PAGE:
The results are in!
Some of our mystery chemicals dissolved, and this means they were able to be broken down by the water into small enough pieces that they could pass through our filter into the dish. After letting the water evaporate overnight, there was evidence that some of the chemicals did indeed get small enough to pass through the filter!
Those chemicals that remained behind in the filter were unable to be broken down by the filter and didn't dissolve.
So what does this mean? Not all chemicals that are white and powdery react to water in the same way! How cool!
We added more questions to our Driving Question Board and agreed that the next best investigation would be to add more than the 6 drops. We agreed to 10 mL!
We're discovering all kinds of interesting phenonmena...and are seeing how these events can help identify each of the mystery chemicals. Our first test revealed that the red chemical dissolved. But what does it mean for a chemical to dissolve? We'll be working on the practice of modeling to explain this!
After learning about our mystery chemical's physical and chemical properties, we're digging deeper into our five mystery chemicals. Each of the chemicals has its own unique properties, yet they all share one physical property in common--they're white!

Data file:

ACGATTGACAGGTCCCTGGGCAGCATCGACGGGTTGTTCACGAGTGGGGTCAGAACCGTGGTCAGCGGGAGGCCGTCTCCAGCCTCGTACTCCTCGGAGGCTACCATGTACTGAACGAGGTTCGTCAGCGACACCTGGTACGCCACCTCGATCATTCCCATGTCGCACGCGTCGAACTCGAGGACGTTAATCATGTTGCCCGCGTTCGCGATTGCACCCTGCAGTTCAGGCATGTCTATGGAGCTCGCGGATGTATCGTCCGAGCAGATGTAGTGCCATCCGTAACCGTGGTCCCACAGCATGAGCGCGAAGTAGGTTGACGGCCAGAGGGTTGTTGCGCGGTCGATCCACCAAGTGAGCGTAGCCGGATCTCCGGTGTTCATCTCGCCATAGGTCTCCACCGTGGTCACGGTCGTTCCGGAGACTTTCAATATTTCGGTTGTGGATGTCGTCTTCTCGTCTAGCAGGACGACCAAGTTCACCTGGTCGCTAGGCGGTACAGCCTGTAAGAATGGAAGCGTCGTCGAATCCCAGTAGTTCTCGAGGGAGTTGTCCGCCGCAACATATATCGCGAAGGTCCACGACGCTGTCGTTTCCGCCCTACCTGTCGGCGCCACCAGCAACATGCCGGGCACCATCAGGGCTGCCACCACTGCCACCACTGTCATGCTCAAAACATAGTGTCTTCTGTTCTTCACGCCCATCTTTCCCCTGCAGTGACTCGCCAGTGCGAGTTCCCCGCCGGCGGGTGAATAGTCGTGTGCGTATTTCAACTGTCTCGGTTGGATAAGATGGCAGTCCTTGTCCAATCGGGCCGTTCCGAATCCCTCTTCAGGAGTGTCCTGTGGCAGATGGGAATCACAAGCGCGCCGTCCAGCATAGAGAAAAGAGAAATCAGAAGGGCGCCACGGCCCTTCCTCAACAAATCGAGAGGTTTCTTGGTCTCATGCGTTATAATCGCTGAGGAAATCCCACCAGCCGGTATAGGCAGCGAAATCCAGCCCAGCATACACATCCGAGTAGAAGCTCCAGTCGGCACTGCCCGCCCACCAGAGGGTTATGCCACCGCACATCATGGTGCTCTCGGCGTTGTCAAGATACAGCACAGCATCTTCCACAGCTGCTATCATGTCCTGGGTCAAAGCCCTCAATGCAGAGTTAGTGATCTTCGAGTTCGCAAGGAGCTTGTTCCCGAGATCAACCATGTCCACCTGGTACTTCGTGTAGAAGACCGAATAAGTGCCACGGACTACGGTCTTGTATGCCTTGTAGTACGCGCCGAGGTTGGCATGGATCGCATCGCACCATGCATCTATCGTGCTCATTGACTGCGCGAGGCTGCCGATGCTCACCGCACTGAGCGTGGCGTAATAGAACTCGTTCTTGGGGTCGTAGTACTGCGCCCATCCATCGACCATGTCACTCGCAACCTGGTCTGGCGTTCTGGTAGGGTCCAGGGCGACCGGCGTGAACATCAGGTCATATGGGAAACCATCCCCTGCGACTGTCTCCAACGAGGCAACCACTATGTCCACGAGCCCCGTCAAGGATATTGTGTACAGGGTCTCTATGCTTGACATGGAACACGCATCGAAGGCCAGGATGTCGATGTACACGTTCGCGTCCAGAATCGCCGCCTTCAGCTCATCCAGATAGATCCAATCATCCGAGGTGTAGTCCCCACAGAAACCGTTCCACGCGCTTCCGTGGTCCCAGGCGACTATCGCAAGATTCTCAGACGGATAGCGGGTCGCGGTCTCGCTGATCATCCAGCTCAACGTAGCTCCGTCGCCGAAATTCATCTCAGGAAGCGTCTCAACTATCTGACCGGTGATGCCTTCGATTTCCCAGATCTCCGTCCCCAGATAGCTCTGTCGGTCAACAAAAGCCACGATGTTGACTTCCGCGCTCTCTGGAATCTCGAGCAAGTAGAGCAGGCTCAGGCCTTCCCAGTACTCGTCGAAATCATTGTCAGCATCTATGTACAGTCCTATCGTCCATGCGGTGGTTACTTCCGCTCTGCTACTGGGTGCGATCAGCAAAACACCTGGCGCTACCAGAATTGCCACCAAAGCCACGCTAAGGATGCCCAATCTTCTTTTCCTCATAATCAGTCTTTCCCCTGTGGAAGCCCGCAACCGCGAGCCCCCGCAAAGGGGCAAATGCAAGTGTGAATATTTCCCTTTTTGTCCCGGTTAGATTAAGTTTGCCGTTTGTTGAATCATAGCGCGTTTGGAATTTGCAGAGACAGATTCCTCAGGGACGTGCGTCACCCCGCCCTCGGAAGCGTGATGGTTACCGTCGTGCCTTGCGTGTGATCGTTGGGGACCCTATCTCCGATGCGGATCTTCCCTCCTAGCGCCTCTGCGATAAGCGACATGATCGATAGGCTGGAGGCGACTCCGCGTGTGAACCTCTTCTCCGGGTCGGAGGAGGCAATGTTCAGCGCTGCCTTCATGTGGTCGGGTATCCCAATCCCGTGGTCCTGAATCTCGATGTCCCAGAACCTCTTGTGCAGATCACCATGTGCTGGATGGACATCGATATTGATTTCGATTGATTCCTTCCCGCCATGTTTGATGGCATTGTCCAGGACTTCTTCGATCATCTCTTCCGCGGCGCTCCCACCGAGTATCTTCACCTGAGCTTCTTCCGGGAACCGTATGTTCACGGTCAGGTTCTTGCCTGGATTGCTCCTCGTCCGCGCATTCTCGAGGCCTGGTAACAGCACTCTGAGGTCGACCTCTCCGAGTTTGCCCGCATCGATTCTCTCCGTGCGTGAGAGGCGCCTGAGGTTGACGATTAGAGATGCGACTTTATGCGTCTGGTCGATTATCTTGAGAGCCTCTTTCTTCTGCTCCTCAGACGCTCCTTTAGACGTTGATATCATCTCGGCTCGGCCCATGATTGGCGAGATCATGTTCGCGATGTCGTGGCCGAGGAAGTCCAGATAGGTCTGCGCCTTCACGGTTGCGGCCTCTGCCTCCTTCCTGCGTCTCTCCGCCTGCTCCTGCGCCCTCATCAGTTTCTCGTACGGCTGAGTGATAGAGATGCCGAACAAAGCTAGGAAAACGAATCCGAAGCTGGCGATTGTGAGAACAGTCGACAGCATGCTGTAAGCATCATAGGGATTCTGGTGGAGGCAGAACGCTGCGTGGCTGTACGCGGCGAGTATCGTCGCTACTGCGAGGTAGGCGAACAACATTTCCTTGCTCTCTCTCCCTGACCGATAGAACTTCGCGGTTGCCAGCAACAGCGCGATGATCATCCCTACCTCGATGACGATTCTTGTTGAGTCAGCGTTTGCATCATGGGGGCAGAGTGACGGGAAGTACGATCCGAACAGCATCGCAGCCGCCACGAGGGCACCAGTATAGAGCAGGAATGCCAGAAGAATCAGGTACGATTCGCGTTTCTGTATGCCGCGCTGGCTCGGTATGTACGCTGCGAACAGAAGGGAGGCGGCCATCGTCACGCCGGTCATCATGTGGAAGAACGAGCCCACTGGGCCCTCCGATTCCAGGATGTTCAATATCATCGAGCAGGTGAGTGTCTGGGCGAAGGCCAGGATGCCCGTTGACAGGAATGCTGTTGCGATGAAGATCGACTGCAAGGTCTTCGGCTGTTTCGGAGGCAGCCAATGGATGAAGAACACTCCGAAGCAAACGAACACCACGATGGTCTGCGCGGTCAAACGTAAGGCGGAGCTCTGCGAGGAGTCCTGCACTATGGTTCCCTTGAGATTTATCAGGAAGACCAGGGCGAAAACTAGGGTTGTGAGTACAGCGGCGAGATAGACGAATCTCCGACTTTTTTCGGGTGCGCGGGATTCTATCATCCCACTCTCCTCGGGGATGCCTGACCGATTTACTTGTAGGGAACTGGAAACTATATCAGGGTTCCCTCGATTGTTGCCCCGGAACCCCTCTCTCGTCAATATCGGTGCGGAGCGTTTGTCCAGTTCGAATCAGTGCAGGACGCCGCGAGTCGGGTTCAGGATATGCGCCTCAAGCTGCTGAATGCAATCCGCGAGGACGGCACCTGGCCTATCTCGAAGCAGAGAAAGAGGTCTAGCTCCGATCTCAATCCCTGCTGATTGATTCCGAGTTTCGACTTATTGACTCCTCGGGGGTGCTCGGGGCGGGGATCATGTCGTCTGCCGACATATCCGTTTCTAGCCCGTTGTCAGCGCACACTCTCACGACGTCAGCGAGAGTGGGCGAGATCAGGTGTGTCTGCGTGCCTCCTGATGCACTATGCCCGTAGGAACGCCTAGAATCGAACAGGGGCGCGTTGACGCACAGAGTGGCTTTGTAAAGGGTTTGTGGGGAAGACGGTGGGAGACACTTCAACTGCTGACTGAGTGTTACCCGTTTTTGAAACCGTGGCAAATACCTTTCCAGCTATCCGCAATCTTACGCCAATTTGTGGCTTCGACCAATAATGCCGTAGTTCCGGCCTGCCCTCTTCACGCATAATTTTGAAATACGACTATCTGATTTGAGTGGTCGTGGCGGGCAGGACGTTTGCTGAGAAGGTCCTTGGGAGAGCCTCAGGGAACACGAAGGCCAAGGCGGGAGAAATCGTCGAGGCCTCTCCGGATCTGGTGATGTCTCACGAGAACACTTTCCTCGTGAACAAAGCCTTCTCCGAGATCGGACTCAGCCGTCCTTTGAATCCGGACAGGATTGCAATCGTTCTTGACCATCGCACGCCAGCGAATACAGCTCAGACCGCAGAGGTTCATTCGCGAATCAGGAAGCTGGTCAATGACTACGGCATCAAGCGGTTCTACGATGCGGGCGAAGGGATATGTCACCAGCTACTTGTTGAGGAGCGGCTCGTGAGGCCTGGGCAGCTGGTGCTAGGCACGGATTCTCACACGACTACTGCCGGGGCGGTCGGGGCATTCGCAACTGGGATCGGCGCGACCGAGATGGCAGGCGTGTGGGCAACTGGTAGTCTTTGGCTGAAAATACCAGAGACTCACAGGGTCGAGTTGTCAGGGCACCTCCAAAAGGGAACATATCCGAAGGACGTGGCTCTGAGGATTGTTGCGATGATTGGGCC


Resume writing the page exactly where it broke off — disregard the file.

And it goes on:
Just how can we tell the difference between them? We looked at texture, noise, and odor to name a few. Our next steps will be to see if there are any unique chemical properties between them!
So as fifth graders dig deeper into understanding the basics of chemistry, they are discovering that not all chemicals have the same properties. Taking our mystery chemical, students decided to add water to it to see how it reacted. The results surprised them for sure, discovering new properties about the substance!
We'll be using the ideas behind developing investigations and analyzing data to help us state claims about what each mystery chemical is. It's certainly exciting in our classroom!
We kicked off our Chemical Tests Unit by working with a mystery chemical. Learning about physical and chemical properties, students are recognizing that each chemical has unique properties that help with its identification. Over the course of the unit, students will develop investigations and analyze their findings to identify five mystery chemicals.
They'll then communicate their findings using the Claim-Evidence-Reasoning model we've been working on since the beginning of the year. Fifth graders are certainly walking the walk and talking the talk of scientists!